The purpose of blackface has always been to perpetuate stereotypes of black people and caricaturing black lives; it also meant excluding black people from theatrical and film productions historically. So, when I saw the video by Williams, I wondered, who is this? No, not who Williams is but who he is putting on. The caption of the video on YouTube says “When you finally realize that it’s actually Lilizela Mlilizela not Ninizela” and I thought, is that who that is? Is the blackface meant to symbolise the person who makes that mistake? What does that mean to say about dark-skinned people? In the video, Williams is singing along to the song by the classic South African group (Mahotella Queens) but what purpose does the blackface serve and why the problematic gestures? What it seems to be is just a caricaturing of black women for comedic effect. From the blackface, red lips, gestures to women’s earrings; the video is a purposeful mockery of dark-skinned women.

When it comes to colourism, the binary position of dark-skinned women and light skinned women seems to be that the latter comes close enough to the standard of beauty and the former is grounds for racist mockery and caricaturing for entertainment and comedic effect. I speak of women because colourism, while it does affect men too, seems to affect women more. This, because, men themselves are also gatekeepers of beauty standards and also tend to prefer lighter skinned women; be it affluent black men dating white women or lighter skinned women, the exclusion of darker skinned women by black men has also had its fair share of debate and problematising. In realising all of this, the answers to my initial questions in viewing the video become clear. While it is not racist, becomes Williams is not white, it is colourism and it is blackface; it is problematic. Especially because he is naturally very light skinned. My initial response to the video and not finding it funny is justified in that there is nothing hilarious about blackface and caricaturing dark-skinned women.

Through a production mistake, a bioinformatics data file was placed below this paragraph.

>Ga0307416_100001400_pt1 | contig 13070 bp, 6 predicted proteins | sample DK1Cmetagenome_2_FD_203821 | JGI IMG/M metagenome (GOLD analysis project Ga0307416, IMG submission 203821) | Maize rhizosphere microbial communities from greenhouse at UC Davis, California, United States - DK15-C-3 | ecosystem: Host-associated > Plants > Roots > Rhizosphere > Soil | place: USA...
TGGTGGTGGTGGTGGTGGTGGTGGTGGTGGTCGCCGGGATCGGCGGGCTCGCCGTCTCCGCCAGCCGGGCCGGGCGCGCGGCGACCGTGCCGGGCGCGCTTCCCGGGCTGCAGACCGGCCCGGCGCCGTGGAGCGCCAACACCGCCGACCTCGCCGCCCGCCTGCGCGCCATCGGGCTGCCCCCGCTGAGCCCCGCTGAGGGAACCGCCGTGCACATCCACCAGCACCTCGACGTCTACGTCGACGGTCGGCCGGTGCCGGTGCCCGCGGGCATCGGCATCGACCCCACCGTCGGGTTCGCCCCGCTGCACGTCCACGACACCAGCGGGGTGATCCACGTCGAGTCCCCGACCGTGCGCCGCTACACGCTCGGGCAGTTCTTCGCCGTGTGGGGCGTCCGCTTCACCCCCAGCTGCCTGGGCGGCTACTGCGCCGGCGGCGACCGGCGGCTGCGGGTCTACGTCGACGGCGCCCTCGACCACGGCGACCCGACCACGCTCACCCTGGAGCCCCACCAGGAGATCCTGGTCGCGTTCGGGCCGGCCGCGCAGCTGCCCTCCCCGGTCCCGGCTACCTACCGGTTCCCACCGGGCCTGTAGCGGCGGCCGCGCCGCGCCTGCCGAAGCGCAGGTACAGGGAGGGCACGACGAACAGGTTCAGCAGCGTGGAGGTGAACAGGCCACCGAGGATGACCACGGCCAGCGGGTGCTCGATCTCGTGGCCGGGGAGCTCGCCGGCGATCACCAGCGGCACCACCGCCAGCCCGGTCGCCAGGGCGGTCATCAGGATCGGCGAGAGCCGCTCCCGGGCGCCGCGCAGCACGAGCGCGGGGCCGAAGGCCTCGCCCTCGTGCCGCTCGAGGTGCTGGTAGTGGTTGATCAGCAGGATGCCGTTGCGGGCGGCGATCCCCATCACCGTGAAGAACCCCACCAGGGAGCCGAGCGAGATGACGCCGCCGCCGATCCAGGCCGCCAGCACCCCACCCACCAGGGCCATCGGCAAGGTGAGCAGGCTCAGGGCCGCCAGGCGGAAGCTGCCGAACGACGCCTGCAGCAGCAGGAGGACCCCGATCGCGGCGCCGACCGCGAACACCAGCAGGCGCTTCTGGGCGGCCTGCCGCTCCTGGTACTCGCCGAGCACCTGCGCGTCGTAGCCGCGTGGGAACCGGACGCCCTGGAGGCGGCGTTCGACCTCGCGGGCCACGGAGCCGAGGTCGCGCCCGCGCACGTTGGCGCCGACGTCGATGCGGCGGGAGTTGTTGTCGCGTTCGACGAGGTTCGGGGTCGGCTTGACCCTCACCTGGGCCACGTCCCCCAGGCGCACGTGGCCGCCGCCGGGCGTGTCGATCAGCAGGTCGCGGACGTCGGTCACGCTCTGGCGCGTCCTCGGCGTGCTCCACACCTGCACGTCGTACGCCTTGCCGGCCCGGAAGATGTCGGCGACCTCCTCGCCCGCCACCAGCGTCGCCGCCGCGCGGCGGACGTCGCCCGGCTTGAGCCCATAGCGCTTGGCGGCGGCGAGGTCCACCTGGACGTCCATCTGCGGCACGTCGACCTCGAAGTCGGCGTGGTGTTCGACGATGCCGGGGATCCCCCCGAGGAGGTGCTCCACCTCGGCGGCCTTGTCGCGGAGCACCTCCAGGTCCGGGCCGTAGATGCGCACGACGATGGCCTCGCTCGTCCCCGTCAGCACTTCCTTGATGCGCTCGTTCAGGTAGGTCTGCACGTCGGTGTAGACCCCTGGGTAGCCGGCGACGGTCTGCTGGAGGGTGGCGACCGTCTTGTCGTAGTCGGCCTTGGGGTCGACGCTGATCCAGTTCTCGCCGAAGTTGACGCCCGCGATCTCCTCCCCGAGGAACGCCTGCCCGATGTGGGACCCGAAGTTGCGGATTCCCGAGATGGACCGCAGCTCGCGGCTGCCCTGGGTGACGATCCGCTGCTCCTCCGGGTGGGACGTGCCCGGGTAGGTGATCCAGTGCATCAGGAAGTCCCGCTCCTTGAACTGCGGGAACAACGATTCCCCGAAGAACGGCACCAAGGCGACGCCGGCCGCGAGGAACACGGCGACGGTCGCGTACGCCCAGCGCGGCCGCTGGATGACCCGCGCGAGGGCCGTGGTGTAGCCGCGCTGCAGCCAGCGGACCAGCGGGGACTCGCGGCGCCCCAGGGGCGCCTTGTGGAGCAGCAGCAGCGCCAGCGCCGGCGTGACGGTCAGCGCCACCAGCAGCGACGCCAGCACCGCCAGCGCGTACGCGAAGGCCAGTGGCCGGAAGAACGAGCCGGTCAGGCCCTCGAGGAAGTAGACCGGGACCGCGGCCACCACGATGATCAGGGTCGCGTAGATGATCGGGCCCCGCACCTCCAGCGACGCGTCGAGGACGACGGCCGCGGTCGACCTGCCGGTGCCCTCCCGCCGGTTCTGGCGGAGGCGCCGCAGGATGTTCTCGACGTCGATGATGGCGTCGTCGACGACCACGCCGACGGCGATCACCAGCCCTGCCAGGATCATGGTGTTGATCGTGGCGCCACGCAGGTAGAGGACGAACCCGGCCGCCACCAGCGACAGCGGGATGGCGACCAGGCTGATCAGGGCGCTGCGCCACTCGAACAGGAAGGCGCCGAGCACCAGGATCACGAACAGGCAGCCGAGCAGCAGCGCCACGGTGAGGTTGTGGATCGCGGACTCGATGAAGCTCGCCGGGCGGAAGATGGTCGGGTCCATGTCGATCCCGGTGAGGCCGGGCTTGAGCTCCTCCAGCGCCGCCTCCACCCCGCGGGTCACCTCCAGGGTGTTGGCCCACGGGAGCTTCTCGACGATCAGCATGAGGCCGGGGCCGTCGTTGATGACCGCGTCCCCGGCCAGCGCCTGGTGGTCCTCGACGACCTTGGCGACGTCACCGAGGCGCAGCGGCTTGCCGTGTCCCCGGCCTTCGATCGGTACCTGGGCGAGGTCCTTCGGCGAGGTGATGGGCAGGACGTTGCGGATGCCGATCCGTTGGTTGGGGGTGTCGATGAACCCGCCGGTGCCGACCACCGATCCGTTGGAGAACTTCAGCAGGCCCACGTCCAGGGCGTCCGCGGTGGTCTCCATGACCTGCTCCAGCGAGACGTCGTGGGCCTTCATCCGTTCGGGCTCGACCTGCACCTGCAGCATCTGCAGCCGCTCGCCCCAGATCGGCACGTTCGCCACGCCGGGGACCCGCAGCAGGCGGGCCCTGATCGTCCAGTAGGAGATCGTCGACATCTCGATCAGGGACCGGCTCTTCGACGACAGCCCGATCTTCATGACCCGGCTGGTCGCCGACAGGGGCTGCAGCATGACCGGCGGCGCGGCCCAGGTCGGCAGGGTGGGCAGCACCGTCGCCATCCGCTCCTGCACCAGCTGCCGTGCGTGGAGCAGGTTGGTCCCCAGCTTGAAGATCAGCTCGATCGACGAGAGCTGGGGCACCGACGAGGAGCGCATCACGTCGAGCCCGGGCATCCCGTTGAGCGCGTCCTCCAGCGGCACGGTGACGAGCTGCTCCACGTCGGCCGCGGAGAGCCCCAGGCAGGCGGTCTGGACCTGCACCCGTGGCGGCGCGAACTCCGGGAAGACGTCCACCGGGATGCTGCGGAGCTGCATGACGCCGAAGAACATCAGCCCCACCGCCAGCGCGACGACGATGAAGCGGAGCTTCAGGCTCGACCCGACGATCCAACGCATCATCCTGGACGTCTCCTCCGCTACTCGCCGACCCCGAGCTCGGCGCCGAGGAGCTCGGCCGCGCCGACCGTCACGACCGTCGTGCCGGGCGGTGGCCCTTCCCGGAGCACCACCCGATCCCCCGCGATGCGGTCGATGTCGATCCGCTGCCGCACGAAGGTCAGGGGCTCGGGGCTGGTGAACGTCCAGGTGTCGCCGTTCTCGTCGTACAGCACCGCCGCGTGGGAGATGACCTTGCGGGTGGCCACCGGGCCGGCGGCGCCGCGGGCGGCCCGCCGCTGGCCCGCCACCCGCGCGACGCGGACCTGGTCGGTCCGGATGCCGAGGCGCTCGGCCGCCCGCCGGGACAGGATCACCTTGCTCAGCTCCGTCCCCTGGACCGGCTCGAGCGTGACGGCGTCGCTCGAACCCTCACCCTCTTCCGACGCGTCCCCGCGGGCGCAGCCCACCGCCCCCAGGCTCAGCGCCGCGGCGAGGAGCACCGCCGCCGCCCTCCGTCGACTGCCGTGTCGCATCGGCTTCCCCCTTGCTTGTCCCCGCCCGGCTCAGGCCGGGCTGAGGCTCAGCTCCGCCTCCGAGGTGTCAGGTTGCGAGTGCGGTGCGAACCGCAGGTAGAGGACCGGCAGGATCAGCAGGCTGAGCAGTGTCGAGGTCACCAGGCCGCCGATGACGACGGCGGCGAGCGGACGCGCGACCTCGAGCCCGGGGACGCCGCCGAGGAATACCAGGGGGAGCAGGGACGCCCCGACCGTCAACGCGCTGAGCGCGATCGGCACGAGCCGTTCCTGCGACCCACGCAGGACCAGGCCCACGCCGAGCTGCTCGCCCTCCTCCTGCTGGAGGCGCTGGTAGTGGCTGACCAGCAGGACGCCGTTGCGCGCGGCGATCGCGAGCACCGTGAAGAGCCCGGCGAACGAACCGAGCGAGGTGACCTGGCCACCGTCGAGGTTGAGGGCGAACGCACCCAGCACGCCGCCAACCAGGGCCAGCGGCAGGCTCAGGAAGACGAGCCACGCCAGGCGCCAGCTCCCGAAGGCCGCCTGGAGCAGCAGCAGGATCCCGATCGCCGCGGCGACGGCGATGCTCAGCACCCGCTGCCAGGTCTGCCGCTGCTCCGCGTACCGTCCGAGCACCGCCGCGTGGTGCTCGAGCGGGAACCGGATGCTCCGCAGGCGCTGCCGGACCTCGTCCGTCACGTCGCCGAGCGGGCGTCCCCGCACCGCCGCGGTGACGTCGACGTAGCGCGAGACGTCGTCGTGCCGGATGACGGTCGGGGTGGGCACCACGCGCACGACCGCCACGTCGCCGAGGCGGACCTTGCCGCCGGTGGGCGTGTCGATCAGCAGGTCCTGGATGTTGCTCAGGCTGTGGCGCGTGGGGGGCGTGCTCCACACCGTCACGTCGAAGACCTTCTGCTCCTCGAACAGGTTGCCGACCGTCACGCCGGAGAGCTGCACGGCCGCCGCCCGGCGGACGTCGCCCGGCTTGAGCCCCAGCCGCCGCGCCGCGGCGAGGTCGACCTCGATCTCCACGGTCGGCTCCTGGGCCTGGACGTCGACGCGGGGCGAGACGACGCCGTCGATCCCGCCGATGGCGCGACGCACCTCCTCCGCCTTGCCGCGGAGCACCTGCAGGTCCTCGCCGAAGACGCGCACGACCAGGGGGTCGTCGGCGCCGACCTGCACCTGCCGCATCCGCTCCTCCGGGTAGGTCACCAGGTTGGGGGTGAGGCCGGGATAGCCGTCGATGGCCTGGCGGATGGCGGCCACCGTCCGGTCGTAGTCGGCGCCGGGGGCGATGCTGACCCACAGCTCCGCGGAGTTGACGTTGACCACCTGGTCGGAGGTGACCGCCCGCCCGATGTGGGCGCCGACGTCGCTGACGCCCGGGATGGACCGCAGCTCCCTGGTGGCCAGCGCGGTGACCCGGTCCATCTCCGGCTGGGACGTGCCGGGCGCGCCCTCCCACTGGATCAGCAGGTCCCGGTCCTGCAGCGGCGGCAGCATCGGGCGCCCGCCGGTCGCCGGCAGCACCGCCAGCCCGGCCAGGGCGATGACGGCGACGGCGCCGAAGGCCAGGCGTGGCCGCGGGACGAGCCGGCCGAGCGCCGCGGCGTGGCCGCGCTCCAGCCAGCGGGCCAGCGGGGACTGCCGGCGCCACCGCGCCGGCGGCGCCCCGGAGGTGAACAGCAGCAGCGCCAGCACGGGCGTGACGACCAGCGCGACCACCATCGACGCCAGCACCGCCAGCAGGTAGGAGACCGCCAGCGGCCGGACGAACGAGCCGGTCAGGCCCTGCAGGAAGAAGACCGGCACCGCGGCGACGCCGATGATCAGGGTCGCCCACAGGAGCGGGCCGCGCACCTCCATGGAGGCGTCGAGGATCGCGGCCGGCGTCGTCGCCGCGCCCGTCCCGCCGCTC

Featured image via Youtube

2 COMMENTS

  1. I absolutely enjoyed reading this article, so well researched and explicit in it’s exploration of the subject matter. I think it’s cases such as that video where we’re presented with opportunities to discuss these deeply entrenched issues that affect our [black] community on a far mental level.

    The reactions or lack of appauled reactions from viewers is just testament to how normal it is in our community to ridicule people of darker colour. There is undeniably reasons to question why we choose to partake in perpetuating such damaging stereotypes.

    This was a wonderful article and definitely a great starting point to a wider conversation to be hadl!

    • Ever since i learned about Blackface, i honestly never saw Leon Schuster movies the same way again. Non-Black people want to be black, only when it is convenient for them. They keep on exploiting black culture and I am glad there is articles such as this one, explaining why this is problematic, and why this Blackface is an extension of White supremacy.